The Pixies have got no soul, but they’ve managed to turn that into a big plus. Not since the heyday of the Replacements’ “Tim” has a band been so white and so down and dirty at the same time. That’s post-rock.

The band’s big Silver Eagle tour bus with the “Some Enchanted Evening” destination sign was still parked outside the Vatican when I lumbered up, so I banged on the door. Bassist Kim Deal, the sex symbol of the group (by default), came to the front of the bus to tell me that Charles (Black Francis in real life) had already left. He usually drives his own car on tour so he can hang out with his girlfriend and see some sights along the way. As soon as sound check was over, he cut out.

Deal invited me on the bus, where drummer David Lovering sat on one of the couches at the front and guitarist Joey Santiago sat in the back compartment, watching TV. Deal and Lovering were reminiscing about the band’s 1989 tour with the Happy Mondays.

“During the day, those guys (Happy Mondays) were pretty funny,” Deal said. “They’d always comment on my movements as if they were golf commentators. They’d sorta whisper things like, `Kim’s approach to the area was magnificent and now she’s looking for the bottled water.’ After the show, though, it was a different story. They trashed our dressing room a couple of times, and they were always stealing our beer. It’s great to be out with grownups,” Deal said, referring to current opening act Pere Ubu. (The Chicago date for the Pixies/Pere Ubu tour is Dec. 6 at the Riviera, 4746 N. Racine.)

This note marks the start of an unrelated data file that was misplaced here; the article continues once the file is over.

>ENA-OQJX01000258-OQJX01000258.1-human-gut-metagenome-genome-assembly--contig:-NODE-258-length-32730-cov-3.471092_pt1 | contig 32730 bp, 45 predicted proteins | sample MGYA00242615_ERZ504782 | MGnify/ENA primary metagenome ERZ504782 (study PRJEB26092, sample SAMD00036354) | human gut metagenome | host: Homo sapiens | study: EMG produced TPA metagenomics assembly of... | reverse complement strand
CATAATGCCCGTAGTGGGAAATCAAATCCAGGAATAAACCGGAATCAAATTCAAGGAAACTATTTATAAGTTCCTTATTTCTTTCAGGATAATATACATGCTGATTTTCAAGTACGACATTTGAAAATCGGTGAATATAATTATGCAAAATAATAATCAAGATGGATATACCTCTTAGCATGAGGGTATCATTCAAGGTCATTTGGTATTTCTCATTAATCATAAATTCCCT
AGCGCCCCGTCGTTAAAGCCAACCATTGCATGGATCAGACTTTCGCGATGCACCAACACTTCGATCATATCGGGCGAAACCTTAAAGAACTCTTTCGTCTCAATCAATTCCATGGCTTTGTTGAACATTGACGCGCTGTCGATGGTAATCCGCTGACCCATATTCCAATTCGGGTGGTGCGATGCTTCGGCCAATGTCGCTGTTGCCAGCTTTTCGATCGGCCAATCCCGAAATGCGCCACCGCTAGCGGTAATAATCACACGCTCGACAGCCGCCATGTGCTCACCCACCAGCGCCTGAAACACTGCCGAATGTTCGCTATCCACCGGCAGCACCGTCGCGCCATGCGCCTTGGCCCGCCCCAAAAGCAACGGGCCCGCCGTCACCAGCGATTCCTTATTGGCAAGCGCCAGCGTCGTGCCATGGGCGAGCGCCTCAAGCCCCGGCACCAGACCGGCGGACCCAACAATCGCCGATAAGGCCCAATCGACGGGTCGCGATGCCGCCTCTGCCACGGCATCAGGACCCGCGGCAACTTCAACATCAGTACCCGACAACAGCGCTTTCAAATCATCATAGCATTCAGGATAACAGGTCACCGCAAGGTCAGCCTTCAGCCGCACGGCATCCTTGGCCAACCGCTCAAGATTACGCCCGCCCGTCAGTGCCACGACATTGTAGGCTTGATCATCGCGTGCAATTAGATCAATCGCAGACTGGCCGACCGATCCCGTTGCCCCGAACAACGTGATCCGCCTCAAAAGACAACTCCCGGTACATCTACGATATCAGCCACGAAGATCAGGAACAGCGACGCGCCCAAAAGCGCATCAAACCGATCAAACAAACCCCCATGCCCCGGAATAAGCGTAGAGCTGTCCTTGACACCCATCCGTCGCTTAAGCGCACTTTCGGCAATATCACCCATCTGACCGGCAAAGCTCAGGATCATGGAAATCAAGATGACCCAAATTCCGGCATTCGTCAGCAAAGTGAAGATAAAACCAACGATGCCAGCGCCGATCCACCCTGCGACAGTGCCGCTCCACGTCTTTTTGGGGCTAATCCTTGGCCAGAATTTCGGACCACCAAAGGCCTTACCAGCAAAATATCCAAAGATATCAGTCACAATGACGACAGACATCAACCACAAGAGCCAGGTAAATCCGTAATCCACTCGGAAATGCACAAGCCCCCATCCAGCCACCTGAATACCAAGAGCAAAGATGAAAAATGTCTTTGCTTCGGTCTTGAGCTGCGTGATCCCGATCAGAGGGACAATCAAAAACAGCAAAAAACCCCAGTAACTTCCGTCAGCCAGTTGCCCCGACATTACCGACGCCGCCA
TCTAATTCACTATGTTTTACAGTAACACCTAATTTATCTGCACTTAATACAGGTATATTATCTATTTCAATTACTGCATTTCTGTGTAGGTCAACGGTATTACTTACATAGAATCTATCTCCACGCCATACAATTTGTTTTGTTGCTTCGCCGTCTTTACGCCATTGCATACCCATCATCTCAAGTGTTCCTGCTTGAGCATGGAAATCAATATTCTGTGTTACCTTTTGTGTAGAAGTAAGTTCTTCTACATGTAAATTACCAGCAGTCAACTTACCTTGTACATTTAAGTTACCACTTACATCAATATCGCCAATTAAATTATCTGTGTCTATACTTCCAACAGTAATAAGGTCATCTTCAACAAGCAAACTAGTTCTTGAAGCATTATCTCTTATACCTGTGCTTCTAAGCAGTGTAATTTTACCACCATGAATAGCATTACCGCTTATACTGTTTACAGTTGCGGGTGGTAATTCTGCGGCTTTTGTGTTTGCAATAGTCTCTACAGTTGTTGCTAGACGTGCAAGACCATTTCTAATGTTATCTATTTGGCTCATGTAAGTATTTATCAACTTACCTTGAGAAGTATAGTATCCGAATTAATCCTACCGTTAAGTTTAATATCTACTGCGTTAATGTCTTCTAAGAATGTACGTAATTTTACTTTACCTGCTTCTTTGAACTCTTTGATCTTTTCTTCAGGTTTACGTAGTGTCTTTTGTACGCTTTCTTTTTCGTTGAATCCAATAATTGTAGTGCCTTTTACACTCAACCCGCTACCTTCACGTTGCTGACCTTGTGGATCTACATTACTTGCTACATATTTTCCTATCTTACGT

When it comes to the drugs, sex and

late night parties associated with rock ‘n’ roll, the Pixies come off like Up With People with attitude. Every minute that they’re not on the stage, they look like they want to go home. Deal, especially, seemed like she had been out on the road too long already. And there were still seven more weeks to go on this tour to promote the Pixies’ latest masterwork, “Trompe Le Monde.”